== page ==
The UK’s largest ever warship will arrive back in the UK this week after completing the latest round of sea trials, the Royal Navy has confirmed.
The £3 billion HMS Queen Elizabeth is expected to arrive in Portsmouth on Wednesday, a day earlier than previously expected, after weather conditions had formerly prevented the exact date from being set.
The 65,000-tonne carrier, the largest warship ever to be built in Britain, is expected to be the Navy’s flagship craft for at least 50 years.
The 280-metre vessel was previously forecast to reach its Hampshire base between August 17-22, after setting out from Scotland’s Rosyth dockyard in June.
More than 60 Royal Navy sailors and Royal Marines took part in a training exercise aboard the American USS George HW Bush earlier this month, in preparation for the ship’s entry into service.
The carrier will remain without aircraft until flying trials are conducted in the United States next year, with 10 F-35 Lightning II jets and 120 aircrew expected to take part.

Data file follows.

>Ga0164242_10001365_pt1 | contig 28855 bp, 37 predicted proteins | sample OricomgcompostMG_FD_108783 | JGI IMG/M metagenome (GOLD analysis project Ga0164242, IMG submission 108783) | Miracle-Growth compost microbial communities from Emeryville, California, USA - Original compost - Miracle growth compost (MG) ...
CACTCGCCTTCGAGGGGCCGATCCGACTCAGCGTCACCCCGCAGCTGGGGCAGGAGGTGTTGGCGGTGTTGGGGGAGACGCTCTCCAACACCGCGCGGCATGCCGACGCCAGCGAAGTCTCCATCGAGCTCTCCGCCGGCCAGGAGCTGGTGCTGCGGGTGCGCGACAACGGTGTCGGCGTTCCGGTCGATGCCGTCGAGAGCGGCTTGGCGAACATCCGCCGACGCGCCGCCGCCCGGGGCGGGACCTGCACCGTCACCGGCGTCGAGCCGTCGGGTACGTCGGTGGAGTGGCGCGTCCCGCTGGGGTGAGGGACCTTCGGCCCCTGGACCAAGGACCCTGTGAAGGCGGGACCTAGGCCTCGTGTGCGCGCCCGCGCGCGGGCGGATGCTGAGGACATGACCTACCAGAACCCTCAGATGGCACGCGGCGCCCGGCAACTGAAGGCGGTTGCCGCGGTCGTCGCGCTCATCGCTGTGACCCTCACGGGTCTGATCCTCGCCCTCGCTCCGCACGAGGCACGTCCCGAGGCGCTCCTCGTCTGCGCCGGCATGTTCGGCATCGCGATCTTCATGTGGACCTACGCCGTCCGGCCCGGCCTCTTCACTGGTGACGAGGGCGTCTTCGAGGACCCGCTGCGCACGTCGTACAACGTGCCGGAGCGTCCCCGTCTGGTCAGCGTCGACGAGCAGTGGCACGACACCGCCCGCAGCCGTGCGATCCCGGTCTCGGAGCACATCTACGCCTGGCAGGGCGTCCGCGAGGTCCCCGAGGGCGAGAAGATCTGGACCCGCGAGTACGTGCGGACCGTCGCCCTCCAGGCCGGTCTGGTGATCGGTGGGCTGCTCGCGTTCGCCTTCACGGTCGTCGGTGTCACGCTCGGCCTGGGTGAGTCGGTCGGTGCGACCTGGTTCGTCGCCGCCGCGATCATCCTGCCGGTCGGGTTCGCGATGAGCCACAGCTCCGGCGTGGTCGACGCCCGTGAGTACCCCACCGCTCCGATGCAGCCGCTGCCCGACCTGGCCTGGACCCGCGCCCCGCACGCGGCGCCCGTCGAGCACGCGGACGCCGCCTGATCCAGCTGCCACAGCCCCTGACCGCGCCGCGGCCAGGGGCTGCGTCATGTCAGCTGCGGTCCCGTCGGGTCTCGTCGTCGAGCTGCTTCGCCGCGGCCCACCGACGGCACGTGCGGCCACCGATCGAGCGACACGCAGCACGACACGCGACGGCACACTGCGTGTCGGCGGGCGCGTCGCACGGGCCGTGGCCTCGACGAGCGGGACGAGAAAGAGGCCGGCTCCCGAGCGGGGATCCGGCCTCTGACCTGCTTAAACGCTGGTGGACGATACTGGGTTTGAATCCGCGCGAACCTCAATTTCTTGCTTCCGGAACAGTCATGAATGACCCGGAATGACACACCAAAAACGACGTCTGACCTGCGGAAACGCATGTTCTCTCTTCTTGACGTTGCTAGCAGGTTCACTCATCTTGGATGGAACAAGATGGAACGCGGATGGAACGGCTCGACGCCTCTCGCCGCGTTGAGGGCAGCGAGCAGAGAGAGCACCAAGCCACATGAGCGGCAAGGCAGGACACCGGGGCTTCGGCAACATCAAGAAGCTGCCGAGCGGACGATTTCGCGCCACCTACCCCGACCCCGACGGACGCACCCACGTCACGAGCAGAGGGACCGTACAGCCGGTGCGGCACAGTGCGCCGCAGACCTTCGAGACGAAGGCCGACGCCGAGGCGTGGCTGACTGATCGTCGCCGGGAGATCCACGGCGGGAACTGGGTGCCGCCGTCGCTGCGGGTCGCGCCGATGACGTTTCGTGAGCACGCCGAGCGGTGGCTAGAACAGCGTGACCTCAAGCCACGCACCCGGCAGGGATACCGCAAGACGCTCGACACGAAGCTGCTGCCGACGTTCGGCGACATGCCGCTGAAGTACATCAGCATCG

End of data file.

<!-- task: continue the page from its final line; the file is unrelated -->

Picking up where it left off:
Preparations for the ship’s arrival, along with its 700 staff, saw more than 3.2 million cubic metres of sediment removed from Portsmouth harbour to enable her to reach her future docking at Portsmouth Naval Base.
In a statement on August 7, Defence Secretary Sir Michael Fallon heralded the HMS Queen Elizabeth’s impending arrival, and declared that it would be deployed “across the seven seas, using her strike power to deter our enemies”.
Sir Michael visited the craft for the first time in July, when he hailed the return of “big decks and fast jets”, and described the large-scale engineering project as “great for British industry”.
The warship is expected to arrive in Portsmouth shortly after 7am on Wednesday, where it will become the latest in a long line of prestigious ships to be docked in the port.